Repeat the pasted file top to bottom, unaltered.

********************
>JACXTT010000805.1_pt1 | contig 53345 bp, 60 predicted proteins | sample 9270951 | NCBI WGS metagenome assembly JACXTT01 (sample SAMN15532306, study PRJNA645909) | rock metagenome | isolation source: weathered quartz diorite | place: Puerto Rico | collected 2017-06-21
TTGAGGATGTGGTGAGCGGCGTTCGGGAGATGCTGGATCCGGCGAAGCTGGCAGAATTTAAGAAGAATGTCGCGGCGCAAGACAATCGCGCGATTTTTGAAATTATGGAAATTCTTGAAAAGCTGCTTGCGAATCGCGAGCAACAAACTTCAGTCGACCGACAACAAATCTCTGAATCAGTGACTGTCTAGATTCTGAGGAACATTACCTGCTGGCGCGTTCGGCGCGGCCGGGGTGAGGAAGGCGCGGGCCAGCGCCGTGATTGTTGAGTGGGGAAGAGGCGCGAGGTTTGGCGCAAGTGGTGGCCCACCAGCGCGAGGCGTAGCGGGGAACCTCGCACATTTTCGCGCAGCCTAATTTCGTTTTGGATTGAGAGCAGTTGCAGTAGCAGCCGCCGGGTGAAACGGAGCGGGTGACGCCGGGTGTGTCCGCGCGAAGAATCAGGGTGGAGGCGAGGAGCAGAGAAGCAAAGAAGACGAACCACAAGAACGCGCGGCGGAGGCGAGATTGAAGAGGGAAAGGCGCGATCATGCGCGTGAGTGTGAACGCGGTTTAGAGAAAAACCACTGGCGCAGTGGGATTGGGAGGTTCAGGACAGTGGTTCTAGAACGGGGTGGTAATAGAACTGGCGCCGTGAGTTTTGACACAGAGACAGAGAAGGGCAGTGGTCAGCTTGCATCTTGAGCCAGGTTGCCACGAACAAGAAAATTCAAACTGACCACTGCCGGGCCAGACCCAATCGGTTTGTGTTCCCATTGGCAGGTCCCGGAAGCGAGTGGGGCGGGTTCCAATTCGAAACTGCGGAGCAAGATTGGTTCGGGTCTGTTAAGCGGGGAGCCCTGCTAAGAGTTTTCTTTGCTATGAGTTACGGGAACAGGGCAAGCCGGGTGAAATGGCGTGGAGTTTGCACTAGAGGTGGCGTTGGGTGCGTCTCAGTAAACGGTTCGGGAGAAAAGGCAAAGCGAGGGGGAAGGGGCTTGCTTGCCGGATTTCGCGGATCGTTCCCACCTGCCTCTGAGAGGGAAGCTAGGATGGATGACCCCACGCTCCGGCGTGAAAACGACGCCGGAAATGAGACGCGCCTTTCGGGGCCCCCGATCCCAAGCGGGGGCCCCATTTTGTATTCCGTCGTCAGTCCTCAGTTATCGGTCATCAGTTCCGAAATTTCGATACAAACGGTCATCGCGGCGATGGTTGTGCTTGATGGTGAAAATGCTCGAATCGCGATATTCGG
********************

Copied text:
>JACXTT010000805.1_pt1 | contig 53345 bp, 60 predicted proteins | sample 9270951 | NCBI WGS metagenome assembly JACXTT01 (sample SAMN15532306, study PRJNA645909) | rock metagenome | isolation source: weathered quartz diorite | place: Puerto Rico | collected 2017-06-21
TTGAGGATGTGGTGAGCGGCGTTCGGGAGATGCTGGATCCGGCGAAGCTGGCAGAATTTAAGAAGAATGTCGCGGCGCAAGACAATCGCGCGATTTTTGAAATTATGGAAATTCTTGAAAAGCTGCTTGCGAATCGCGAGCAACAAACTTCAGTCGACCGACAACAAATCTCTGAATCAGTGACTGTCTAGATTCTGAGGAACATTACCTGCTGGCGCGTTCGGCGCGGCCGGGGTGAGGAAGGCGCGGGCCAGCGCCGTGATTGTTGAGTGGGGAAGAGGCGCGAGGTTTGGCGCAAGTGGTGGCCCACCAGCGCGAGGCGTAGCGGGGAACCTCGCACATTTTCGCGCAGCCTAATTTCGTTTTGGATTGAGAGCAGTTGCAGTAGCAGCCGCCGGGTGAAACGGAGCGGGTGACGCCGGGTGTGTCCGCGCGAAGAATCAGGGTGGAGGCGAGGAGCAGAGAAGCAAAGAAGACGAACCACAAGAACGCGCGGCGGAGGCGAGATTGAAGAGGGAAAGGCGCGATCATGCGCGTGAGTGTGAACGCGGTTTAGAGAAAAACCACTGGCGCAGTGGGATTGGGAGGTTCAGGACAGTGGTTCTAGAACGGGGTGGTAATAGAACTGGCGCCGTGAGTTTTGACACAGAGACAGAGAAGGGCAGTGGTCAGCTTGCATCTTGAGCCAGGTTGCCACGAACAAGAAAATTCAAACTGACCACTGCCGGGCCAGACCCAATCGGTTTGTGTTCCCATTGGCAGGTCCCGGAAGCGAGTGGGGCGGGTTCCAATTCGAAACTGCGGAGCAAGATTGGTTCGGGTCTGTTAAGCGGGGAGCCCTGCTAAGAGTTTTCTTTGCTATGAGTTACGGGAACAGGGCAAGCCGGGTGAAATGGCGTGGAGTTTGCACTAGAGGTGGCGTTGGGTGCGTCTCAGTAAACGGTTCGGGAGAAAAGGCAAAGCGAGGGGGAAGGGGCTTGCTTGCCGGATTTCGCGGATCGTTCCCACCTGCCTCTGAGAGGGAAGCTAGGATGGATGACCCCACGCTCCGGCGTGAAAACGACGCCGGAAATGAGACGCGCCTTTCGGGGCCCCCGATCCCAAGCGGGGGCCCCATTTTGTATTCCGTCGTCAGTCCTCAGTTATCGGTCATCAGTTCCGAAATTTCGATACAAACGGTCATCGCGGCGATGGTTGTGCTTGATGGTGAAAATGCTCGAATCGCGATATTCGG